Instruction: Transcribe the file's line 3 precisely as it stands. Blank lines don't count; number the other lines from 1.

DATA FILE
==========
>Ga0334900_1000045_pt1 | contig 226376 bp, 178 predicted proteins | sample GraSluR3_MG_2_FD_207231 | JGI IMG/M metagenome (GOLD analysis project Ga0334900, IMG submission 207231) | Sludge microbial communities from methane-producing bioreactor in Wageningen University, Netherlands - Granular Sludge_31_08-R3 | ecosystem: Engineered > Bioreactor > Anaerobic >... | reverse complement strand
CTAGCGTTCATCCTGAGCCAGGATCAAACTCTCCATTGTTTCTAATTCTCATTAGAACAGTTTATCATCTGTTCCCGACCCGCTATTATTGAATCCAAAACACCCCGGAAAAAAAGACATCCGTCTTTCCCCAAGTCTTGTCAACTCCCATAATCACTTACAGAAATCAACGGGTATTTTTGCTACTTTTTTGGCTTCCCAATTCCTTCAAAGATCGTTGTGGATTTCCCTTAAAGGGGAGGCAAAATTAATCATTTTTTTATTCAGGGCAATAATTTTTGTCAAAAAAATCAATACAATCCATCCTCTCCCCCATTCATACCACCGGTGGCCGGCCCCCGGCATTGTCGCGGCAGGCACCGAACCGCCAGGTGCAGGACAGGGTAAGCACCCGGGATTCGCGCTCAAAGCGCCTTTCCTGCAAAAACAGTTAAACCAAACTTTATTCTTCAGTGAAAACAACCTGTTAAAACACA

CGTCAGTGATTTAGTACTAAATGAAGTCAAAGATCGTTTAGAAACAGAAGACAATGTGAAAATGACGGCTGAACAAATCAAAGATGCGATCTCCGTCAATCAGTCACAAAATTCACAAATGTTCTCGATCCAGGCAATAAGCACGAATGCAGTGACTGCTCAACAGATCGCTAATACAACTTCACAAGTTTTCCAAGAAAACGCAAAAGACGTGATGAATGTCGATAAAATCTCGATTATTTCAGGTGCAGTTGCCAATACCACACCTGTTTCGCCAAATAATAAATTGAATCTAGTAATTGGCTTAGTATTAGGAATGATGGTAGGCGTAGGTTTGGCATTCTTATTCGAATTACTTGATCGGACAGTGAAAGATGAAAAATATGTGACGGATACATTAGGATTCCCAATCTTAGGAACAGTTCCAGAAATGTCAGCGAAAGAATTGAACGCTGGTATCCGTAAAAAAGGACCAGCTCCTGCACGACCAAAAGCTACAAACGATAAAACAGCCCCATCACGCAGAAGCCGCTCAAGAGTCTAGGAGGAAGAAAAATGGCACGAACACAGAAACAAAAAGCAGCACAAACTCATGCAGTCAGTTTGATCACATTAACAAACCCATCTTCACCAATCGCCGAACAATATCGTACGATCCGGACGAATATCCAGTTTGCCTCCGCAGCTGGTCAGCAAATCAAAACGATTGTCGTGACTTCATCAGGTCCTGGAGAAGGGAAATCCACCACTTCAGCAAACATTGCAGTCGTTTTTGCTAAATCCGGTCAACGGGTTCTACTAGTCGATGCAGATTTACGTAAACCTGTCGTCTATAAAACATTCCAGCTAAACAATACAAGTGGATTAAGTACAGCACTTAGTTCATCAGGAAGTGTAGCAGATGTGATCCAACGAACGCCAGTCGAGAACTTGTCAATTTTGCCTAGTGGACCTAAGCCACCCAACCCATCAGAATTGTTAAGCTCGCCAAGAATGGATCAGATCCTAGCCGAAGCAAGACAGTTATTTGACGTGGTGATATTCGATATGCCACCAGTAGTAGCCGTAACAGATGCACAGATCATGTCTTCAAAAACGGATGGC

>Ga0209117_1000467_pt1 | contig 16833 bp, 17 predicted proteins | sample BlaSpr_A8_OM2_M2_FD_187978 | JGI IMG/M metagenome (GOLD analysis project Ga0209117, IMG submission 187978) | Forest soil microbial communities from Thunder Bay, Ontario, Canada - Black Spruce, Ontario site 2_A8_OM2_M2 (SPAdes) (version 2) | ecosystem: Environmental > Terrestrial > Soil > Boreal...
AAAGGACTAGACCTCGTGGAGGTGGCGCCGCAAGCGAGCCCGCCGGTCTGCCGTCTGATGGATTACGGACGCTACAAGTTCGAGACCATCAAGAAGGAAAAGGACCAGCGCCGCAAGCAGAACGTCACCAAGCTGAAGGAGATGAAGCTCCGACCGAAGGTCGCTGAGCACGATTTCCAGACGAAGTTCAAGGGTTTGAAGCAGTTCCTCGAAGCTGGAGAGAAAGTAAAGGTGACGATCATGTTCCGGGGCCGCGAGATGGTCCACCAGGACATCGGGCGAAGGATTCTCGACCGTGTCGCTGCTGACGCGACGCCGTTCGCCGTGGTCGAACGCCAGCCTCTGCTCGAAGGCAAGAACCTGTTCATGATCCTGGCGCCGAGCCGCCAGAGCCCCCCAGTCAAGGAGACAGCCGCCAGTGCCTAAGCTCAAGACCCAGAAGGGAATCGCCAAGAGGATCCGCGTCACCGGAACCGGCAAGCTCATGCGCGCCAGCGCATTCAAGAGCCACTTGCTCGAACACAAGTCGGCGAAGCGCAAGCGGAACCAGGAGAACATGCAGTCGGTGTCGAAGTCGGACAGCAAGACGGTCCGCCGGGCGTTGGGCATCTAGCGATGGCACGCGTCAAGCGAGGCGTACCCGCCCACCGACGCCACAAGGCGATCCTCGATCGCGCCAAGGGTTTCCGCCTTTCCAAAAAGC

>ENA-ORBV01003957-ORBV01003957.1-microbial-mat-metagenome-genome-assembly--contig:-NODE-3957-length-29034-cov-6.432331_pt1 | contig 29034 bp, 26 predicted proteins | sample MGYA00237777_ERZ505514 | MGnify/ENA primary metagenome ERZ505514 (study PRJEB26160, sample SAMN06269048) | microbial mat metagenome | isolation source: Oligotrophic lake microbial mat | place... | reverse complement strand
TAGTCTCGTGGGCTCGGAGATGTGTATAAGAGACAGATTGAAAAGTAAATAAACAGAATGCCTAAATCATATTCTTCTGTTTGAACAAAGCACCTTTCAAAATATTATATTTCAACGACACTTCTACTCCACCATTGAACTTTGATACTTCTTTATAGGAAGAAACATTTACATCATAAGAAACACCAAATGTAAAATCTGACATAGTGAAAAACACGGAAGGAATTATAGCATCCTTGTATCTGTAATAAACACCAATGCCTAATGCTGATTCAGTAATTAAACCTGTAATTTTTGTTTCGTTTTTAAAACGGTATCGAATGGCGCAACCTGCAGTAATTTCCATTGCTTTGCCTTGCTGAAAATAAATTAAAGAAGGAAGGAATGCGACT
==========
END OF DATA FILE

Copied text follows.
CGTCAGTGATTTAGTACTAAATGAAGTCAAAGATCGTTTAGAAACAGAAGACAATGTGAAAATGACGGCTGAACAAATCAAAGATGCGATCTCCGTCAATCAGTCACAAAATTCACAAATGTTCTCGATCCAGGCAATAAGCACGAATGCAGTGACTGCTCAACAGATCGCTAATACAACTTCACAAGTTTTCCAAGAAAACGCAAAAGACGTGATGAATGTCGATAAAATCTCGATTATTTCAGGTGCAGTTGCCAATACCACACCTGTTTCGCCAAATAATAAATTGAATCTAGTAATTGGCTTAGTATTAGGAATGATGGTAGGCGTAGGTTTGGCATTCTTATTCGAATTACTTGATCGGACAGTGAAAGATGAAAAATATGTGACGGATACATTAGGATTCCCAATCTTAGGAACAGTTCCAGAAATGTCAGCGAAAGAATTGAACGCTGGTATCCGTAAAAAAGGACCAGCTCCTGCACGACCAAAAGCTACAAACGATAAAACAGCCCCATCACGCAGAAGCCGCTCAAGAGTCTAGGAGGAAGAAAAATGGCACGAACACAGAAACAAAAAGCAGCACAAACTCATGCAGTCAGTTTGATCACATTAACAAACCCATCTTCACCAATCGCCGAACAATATCGTACGATCCGGACGAATATCCAGTTTGCCTCCGCAGCTGGTCAGCAAATCAAAACGATTGTCGTGACTTCATCAGGTCCTGGAGAAGGGAAATCCACCACTTCAGCAAACATTGCAGTCGTTTTTGCTAAATCCGGTCAACGGGTTCTACTAGTCGATGCAGATTTACGTAAACCTGTCGTCTATAAAACATTCCAGCTAAACAATACAAGTGGATTAAGTACAGCACTTAGTTCATCAGGAAGTGTAGCAGATGTGATCCAACGAACGCCAGTCGAGAACTTGTCAATTTTGCCTAGTGGACCTAAGCCACCCAACCCATCAGAATTGTTAAGCTCGCCAAGAATGGATCAGATCCTAGCCGAAGCAAGACAGTTATTTGACGTGGTGATATTCGATATGCCACCAGTAGTAGCCGTAACAGATGCACAGATCATGTCTTCAAAAACGGATGGC